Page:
3.2. Application of Selected Combination of Different Starter Seeds and Wastewater for Start-Up Period

Six selected combinations of different starter seed and wastewater, that is, CSsRBw, POsRBw, SMsPOw, RBsSWw, SWsCSw, and CSsSWw, were semicontinuously operated in larger reactor with stepwise increase of OLR 0.5–2.0 kg COD/m3·d with HRT of 5 days. Figure 1 shows the biogas and methane production during start-up period in each combination. Only four combinations of different starter seed and wastewater, that is, RBsSMw, SMsPOw, SWsCSw, and CSsSWw, could achieve targeted OLR of 2.0 kg COD/m3·d as shown in Table 4, while CSsRBw treatment can only be operated at maximum OLR of 1.5 kg COD/m3·d and POsRBw treatment was failed at step increasing to OLR 1.5 kg COD/m3·d, and however it can recover back to OLR of 1.0 kg COD/m3·d until the end of operation. However various COD removals, methane yield, and production were observed in all reactor. Highest CH4 production and yield were observed in SMsPOw as 320 mL/d and 160 L CH4/kg , respectively, which were followed with those in RBsSMw, SWsCSw, and CSsSWw. The lowest CH4 production and yield were found at the combination of POsRBw as approximately 90 mL CH4/d and 90 L CH4/kg , respectively.


(g COD-CH4/g VSS⋅d)

(g COD CH4/g VSS⋅d)

(g COD/g VSS⋅h)

(g COD/g VSS⋅h)0.370.390.200.290.410.43

Final OLR (kg COD/m3⋅d)1.51.0 (recovery)

TVA/alkalinity ratio0.4–0.60.4–0.60.3–0.50.3–0.50.5–0.60.4–0.5

Av. sCOD removal (%)947496759387

Av. tCOD removal (%)855576577967

Av. biogas production (mL/d)289160284457285209

Av. CH4 production (mL/d)18590203320192157

CH4 yield (L/kg )123901011609678

OLR achievedNot reach OLR2, max. OLR 1.5Fail at OLR 1.5, at recovered OLR 1.0OLR 2 at day 35OLR 2 at day 25OLR 2 at day 35OLR 2 at day 35

Based on the initial SMA results of starter seeds for these combinations, the activity of SWs, POs, and CSs was the higher compared to that of SMs and RBs as shown in Table 4, while rubber wastewater (RBw) was the easiest degradable wastewater (based on ultimate methane production time) due to its high sCOD/tCOD ratio. However, the results of start-up operation for the combination between high active seeds and easy-degradable wastewater, such as POsRBw and CSsRBw, could not reach the targeted OLR of 2.0 kg COD/m3·d and resulting poor performance in terms of COD removals, CH4 productions, and yields. On the contrary, high COD removals, CH4 productions, and yields were observed in SMsPOw and RBsSMw (combination between less active seeds and medium sCOD/tCOD ratio wastewater).

Food to microorganism (F/M) ratio applied in preliminary vial test and start-up of semicontinuous reactor were different. Fixed F/M ratio of 0.3 was used for vial test and stepwise F/M ratios from 0.5 to 2.0 were applied for start-up operation of semicontinuous reactor. As a result, easily degraded wastewater, such as RBw, was rapidly degraded by high active seeds which led to organic acids accumulation in reactor. This assumption was supported by TVA/alkalinity ratio in reactor of CSsRBw and POsRBw which were higher, approximately 0.4–0.6, compared to that in other combinations. The balance between acidogens and methanogens in these reactors may also affect their performances. It can be noticed from the result of Table 4. Moreover, the wastewater generated from concentrated rubber latex industry contains high organic, ammonia nitrogen, and sulfate concentrations. Ammonia in large amount is used as preservative agent for rubber latex and sulfuric acid is needed for recovering rubber particles in waste stream [18]. These high ammonia and sulfate adversely affect the microbial activity in anaerobic digestion system, especially methanogens as the most sensitive microorganism [19].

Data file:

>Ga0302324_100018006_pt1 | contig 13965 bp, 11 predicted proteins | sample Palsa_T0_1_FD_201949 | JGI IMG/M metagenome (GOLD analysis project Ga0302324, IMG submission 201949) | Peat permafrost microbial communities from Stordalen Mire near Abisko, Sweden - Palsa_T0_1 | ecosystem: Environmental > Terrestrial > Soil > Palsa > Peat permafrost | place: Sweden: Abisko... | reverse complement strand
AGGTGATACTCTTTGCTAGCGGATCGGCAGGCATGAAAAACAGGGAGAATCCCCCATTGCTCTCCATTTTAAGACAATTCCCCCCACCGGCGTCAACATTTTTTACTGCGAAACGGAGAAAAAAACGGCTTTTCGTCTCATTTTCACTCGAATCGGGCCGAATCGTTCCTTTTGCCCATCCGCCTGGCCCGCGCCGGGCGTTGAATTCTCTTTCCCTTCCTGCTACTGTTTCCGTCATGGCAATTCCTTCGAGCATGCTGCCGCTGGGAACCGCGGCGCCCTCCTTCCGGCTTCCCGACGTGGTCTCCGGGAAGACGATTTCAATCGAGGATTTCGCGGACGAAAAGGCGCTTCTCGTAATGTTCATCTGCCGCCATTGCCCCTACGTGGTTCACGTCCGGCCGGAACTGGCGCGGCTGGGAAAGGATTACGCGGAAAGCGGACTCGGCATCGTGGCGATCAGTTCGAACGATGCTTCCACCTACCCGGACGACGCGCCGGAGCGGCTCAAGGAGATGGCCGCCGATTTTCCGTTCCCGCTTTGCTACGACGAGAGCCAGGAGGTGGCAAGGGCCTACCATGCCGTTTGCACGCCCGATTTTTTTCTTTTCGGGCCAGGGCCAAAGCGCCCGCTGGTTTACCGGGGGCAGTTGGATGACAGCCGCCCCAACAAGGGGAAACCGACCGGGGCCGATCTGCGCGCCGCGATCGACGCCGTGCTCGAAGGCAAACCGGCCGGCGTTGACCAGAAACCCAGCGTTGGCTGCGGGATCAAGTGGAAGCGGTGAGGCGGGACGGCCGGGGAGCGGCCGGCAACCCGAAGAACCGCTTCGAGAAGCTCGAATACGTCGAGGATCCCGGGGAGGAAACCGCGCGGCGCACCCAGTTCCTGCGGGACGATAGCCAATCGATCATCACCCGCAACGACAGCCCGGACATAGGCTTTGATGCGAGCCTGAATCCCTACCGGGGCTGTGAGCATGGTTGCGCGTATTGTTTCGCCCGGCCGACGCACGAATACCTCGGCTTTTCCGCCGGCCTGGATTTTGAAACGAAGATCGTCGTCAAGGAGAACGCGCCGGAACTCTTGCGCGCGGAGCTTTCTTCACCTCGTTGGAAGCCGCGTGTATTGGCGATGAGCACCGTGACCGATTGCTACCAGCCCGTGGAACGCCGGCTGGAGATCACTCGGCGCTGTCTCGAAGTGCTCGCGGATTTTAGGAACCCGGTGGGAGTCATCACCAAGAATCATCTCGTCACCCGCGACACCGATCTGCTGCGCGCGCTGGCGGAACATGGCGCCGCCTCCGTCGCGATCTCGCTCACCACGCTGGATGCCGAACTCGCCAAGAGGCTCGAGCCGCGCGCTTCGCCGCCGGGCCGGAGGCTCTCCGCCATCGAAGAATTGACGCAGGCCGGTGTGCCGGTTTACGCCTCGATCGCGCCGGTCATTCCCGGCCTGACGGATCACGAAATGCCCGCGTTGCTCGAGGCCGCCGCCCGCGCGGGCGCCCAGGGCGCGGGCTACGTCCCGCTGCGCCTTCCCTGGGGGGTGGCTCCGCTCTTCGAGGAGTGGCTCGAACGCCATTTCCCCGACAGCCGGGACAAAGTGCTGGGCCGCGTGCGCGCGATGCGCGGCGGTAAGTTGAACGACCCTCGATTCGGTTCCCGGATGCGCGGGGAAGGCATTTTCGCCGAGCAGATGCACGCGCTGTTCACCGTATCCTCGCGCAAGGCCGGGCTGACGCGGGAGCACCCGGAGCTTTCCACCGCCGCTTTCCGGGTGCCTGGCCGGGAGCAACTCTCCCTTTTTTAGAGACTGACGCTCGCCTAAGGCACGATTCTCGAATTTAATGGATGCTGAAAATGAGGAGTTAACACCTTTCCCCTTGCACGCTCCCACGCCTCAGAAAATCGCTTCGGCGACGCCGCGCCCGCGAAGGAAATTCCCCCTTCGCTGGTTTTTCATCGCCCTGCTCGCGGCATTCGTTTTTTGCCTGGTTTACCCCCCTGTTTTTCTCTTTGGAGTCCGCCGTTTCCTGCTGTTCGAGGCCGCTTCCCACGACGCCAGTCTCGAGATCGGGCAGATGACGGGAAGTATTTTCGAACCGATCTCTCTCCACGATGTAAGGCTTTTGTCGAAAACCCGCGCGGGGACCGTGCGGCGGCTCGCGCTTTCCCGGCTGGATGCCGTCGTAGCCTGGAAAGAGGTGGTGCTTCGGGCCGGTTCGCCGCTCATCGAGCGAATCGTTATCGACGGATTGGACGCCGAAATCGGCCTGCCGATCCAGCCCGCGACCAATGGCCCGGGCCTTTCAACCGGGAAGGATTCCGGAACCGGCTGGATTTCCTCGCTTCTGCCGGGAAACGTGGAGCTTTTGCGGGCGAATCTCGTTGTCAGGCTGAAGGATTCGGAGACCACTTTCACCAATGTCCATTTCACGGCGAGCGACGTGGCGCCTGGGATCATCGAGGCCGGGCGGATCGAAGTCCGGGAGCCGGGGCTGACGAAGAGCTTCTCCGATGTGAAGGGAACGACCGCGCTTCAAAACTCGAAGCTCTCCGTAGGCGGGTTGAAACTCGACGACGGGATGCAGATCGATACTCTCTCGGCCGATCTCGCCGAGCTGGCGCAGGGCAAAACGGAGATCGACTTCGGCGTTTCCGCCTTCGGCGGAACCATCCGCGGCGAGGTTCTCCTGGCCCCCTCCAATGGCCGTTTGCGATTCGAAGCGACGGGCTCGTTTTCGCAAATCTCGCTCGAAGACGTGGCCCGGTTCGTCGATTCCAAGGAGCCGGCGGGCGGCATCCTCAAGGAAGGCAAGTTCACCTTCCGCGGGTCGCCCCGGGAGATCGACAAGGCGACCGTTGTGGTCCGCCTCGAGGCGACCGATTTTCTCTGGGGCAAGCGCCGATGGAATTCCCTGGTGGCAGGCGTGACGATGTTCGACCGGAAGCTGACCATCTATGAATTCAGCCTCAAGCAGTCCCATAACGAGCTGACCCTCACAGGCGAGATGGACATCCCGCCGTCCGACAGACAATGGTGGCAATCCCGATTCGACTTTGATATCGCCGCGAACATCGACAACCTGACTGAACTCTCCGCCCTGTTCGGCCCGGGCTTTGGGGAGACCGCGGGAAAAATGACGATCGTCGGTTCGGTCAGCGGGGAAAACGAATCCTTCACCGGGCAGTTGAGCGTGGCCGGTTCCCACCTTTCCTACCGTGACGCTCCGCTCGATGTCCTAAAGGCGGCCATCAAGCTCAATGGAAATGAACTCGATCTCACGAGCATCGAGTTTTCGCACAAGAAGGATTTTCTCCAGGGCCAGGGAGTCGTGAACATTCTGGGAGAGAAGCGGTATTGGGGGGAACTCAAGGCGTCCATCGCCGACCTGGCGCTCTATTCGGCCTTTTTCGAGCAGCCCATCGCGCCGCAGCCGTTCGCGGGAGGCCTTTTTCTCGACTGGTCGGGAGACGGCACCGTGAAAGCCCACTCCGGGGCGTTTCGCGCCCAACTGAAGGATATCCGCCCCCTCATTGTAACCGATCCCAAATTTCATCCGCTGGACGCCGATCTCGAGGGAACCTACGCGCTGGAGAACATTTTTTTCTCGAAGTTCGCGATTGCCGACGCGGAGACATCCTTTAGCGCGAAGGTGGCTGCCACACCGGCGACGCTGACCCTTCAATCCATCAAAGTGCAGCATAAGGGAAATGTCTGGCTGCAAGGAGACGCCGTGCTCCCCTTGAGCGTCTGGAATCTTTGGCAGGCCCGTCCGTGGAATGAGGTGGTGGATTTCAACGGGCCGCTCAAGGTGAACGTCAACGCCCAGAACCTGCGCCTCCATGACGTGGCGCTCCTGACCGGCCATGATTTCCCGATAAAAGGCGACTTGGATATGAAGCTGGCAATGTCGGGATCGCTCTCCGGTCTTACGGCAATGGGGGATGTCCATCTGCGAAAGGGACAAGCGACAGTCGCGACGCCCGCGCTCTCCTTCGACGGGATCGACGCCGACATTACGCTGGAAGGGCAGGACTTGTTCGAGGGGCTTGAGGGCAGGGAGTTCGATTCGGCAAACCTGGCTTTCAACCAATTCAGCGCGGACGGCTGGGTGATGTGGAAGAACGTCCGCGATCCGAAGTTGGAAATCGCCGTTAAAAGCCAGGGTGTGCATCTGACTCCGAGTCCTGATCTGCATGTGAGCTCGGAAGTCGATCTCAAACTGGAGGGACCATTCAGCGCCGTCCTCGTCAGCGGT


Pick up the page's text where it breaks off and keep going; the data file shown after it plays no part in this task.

The specific glucose utilization, representative for activity of acidogens, in these reactors sharply increased, while the activity of acetoclastic methanogens (SMA) decreased as approximately 38, 15, and 36%, respectively. High active acidogens could lead to fast acids production and low pH in the system which affected the activity of acetoclastic methanogens. However, glucose utilization in SMsPOw and RBsSMw was very low and the increase of activity of acetoclastic methanogens in these reactors was approximately 350 and 150%, respectively. Organic acids from acidogenic activity were expected to be used directly by methanogens to produce methane which resulted in less acids accumulation and low TVA/alkalinity ratio inside reactors. From these results, it can be stated that the parameter of F/M ratio, the characteristics of seeds, and wastewaters must be notably considered for reactor operation with combination of various starter seeds and wastewaters.